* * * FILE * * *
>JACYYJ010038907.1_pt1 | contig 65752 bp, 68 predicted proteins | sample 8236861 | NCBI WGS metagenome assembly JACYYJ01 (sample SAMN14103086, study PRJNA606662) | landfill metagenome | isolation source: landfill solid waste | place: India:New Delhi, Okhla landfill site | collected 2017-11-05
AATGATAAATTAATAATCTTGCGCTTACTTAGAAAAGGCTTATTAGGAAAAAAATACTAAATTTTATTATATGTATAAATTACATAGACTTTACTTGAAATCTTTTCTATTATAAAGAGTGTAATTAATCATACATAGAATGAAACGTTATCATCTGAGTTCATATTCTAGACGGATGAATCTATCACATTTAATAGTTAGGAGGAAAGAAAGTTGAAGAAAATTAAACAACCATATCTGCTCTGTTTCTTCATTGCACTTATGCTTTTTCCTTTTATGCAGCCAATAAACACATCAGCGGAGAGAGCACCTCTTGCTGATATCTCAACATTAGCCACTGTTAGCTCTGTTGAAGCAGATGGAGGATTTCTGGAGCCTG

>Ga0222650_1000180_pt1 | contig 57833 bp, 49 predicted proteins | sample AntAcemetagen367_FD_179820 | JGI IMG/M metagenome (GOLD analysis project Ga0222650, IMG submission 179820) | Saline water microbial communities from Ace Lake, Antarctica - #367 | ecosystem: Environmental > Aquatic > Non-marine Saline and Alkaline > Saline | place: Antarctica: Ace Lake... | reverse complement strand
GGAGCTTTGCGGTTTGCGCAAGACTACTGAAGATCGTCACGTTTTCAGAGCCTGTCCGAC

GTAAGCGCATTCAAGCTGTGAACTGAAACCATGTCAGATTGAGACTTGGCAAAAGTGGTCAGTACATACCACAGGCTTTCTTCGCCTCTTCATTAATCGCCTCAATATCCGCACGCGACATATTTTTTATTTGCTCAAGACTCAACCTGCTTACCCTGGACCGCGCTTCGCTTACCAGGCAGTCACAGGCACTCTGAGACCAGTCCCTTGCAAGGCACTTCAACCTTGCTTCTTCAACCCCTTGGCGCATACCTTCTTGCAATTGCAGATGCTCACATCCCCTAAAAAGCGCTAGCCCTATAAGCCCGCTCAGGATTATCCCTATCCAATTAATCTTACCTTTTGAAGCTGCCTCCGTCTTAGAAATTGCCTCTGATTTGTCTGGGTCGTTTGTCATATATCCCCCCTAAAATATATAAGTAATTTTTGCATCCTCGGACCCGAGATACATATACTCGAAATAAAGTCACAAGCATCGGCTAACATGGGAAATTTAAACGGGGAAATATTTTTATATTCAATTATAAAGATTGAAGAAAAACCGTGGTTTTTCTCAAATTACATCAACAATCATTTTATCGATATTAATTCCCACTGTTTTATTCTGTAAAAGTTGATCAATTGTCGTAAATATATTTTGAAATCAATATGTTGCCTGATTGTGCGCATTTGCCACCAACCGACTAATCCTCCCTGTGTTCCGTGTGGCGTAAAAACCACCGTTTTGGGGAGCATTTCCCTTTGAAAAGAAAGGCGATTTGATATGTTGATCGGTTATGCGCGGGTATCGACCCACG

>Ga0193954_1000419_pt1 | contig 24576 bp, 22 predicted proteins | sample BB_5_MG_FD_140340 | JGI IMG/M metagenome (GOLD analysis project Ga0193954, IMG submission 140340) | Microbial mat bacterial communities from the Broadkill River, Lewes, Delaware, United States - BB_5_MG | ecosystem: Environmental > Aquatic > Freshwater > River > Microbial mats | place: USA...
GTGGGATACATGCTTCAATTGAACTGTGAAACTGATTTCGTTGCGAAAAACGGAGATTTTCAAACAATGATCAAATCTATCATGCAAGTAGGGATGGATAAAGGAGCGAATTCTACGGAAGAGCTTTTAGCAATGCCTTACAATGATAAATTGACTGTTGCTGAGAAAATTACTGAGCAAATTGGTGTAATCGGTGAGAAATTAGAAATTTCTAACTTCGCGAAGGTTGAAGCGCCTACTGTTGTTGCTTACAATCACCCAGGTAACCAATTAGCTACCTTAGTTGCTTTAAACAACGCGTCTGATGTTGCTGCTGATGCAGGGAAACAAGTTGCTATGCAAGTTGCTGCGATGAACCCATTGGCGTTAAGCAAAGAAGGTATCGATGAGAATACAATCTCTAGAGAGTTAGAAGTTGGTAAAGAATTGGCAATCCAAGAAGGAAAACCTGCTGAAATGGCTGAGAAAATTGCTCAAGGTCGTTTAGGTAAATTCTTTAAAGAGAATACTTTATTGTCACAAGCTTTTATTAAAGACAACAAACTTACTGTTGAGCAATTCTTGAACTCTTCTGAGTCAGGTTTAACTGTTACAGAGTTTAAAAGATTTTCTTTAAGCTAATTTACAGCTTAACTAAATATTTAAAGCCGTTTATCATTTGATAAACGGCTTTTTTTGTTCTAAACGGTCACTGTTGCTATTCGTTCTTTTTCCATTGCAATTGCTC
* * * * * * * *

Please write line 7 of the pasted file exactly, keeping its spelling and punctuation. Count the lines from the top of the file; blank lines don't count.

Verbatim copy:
GTGGGATACATGCTTCAATTGAACTGTGAAACTGATTTCGTTGCGAAAAACGGAGATTTTCAAACAATGATCAAATCTATCATGCAAGTAGGGATGGATAAAGGAGCGAATTCTACGGAAGAGCTTTTAGCAATGCCTTACAATGATAAATTGACTGTTGCTGAGAAAATTACTGAGCAAATTGGTGTAATCGGTGAGAAATTAGAAATTTCTAACTTCGCGAAGGTTGAAGCGCCTACTGTTGTTGCTTACAATCACCCAGGTAACCAATTAGCTACCTTAGTTGCTTTAAACAACGCGTCTGATGTTGCTGCTGATGCAGGGAAACAAGTTGCTATGCAAGTTGCTGCGATGAACCCATTGGCGTTAAGCAAAGAAGGTATCGATGAGAATACAATCTCTAGAGAGTTAGAAGTTGGTAAAGAATTGGCAATCCAAGAAGGAAAACCTGCTGAAATGGCTGAGAAAATTGCTCAAGGTCGTTTAGGTAAATTCTTTAAAGAGAATACTTTATTGTCACAAGCTTTTATTAAAGACAACAAACTTACTGTTGAGCAATTCTTGAACTCTTCTGAGTCAGGTTTAACTGTTACAGAGTTTAAAAGATTTTCTTTAAGCTAATTTACAGCTTAACTAAATATTTAAAGCCGTTTATCATTTGATAAACGGCTTTTTTTGTTCTAAACGGTCACTGTTGCTATTCGTTCTTTTTCCATTGCAATTGCTC